The You Tube description notes that the film was made “circa 1952”; a posting in the comments section says that it is indeed from 1952, which appears to be accurate. One of the television shows featured in the film (as noted in the Facebook posting) is the drama Dangerous Assignment, which starred Brian Donlevy. According to The Complete Directory to Prime Time Network and Cable TV Shows, 1946-Present, by Tim Brooks and Earle Marsh (Ballantine Books, several editions), the drama (which was syndicated) made its debut in early 1952, and only 39 episodes were produced.

By the way: near the end of the film (while describing television’s immediacy and reach), Garroway says: “...from a river rampage, to the proud debut of an American superliner.  Television has a new world to bring you. And now, it’s in your town.”

The superliner shown in the film is the legendary S.S. United States; its maiden voyage took place the first week of July, in 1952. The ship, as noted on previous occasions in this space, plays a part in my book about early television. The last episode of Your Hit Parade’s 1951-1952 season, on NBC, originated from the S.S. United States, five days before the ship’s inaugural voyage.

Wednesday, January 4, 2012

Photograph from January, 1952

This is a photograph of a rehearsal for the January 5, 1952 telecast of Your Hit Parade, on NBC (sixty years ago this week).  In the picture (which, unfortunately, contains various scratches and other imperfections), my mother, Sue Bennett, is singing the #6 song on the Hit Parade survey that week: "Rudolph the Red-Nosed Reindeer."  (The #1 song that week was "Slow Poke.")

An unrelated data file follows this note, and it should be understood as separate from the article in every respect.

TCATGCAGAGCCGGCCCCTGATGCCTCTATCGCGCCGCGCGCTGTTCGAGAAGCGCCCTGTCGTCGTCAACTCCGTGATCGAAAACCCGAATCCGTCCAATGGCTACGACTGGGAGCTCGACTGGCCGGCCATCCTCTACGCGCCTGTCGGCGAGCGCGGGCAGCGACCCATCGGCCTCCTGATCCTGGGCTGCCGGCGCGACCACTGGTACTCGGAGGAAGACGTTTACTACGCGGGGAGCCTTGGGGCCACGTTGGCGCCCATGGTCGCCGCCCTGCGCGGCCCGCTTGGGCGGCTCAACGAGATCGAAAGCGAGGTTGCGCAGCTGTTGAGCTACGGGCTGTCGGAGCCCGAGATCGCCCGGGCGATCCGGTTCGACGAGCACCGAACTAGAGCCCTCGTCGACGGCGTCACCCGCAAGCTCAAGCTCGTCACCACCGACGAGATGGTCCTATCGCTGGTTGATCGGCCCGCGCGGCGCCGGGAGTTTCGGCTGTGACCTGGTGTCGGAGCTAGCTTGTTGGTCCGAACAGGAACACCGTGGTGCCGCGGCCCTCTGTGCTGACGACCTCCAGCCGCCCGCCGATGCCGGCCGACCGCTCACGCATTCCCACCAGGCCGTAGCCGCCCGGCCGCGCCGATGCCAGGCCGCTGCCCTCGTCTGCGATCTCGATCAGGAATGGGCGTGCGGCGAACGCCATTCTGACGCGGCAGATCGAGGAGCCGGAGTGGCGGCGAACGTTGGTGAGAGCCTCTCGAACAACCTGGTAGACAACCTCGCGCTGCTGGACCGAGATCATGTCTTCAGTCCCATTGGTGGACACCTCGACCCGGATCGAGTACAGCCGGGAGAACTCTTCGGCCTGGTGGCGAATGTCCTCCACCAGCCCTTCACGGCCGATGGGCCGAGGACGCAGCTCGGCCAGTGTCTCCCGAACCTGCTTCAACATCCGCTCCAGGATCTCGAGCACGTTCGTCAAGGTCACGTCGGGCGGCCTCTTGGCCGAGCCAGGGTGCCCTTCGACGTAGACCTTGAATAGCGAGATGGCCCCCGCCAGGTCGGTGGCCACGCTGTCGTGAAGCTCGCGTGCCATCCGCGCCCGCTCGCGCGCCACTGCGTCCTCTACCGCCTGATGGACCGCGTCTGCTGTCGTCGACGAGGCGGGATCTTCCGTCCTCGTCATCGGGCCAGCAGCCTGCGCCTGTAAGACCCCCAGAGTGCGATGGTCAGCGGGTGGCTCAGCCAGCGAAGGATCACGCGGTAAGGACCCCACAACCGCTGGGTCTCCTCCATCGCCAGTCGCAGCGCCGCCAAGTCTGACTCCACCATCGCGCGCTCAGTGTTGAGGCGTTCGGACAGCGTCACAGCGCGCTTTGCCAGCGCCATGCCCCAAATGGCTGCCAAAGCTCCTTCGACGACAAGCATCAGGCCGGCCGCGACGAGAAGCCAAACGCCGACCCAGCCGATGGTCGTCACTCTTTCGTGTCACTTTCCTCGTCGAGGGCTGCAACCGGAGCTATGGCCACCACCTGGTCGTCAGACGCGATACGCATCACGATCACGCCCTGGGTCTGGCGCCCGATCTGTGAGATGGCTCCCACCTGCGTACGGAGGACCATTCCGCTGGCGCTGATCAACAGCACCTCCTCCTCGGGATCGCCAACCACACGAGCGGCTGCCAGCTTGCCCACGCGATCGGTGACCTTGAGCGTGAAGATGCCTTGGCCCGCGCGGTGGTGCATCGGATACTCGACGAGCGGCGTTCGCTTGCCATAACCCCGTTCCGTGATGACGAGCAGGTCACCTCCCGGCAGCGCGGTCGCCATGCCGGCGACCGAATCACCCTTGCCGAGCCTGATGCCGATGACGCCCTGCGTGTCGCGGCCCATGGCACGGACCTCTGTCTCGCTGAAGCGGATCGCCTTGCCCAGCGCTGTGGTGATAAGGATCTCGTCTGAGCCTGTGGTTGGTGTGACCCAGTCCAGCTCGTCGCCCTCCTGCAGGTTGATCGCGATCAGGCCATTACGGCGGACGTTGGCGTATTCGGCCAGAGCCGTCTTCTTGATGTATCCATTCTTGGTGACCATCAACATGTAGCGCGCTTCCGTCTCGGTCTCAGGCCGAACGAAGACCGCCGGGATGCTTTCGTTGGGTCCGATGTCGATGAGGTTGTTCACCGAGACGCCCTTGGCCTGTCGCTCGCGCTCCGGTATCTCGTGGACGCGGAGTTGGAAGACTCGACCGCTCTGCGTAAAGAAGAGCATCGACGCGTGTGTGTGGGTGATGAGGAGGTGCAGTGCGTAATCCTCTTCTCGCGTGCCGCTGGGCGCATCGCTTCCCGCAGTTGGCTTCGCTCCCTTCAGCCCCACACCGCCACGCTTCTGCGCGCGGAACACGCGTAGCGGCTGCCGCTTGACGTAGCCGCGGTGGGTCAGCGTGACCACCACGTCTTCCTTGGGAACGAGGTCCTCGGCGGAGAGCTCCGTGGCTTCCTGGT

According to the script she was joined in the song by the show's vocal chorus, The Hit Paraders (who appeared both on-camera, and off-camera, during Hit Parade broadcasts), though I am guessing that the performers in front of her are three of the show's dancers.  The performer to the left looks like dancer Virginia Conwell; the performer at the right looks like it might be Bobby Trelease.  Both Conwell and Trelease were prominent dancers on the program.  (They were both, in addition, routinely featured in key non-speaking acting roles, during Hit Parade production numbers.)

The script, by the way, notes that the images behind my mother are to be seen "by means of the vue-graph rear projection."  I find the phrase "vue-graph" interesting, but am unsure what it means.  Perhaps it was simply another name, at the time, for the rear-projection process, or perhaps it referred to a specific kind, or specific brand, of rear-projection device; I have not come upon the phrase elsewhere.

(Photo above, copyright Lost Gold Entertainment, Inc.)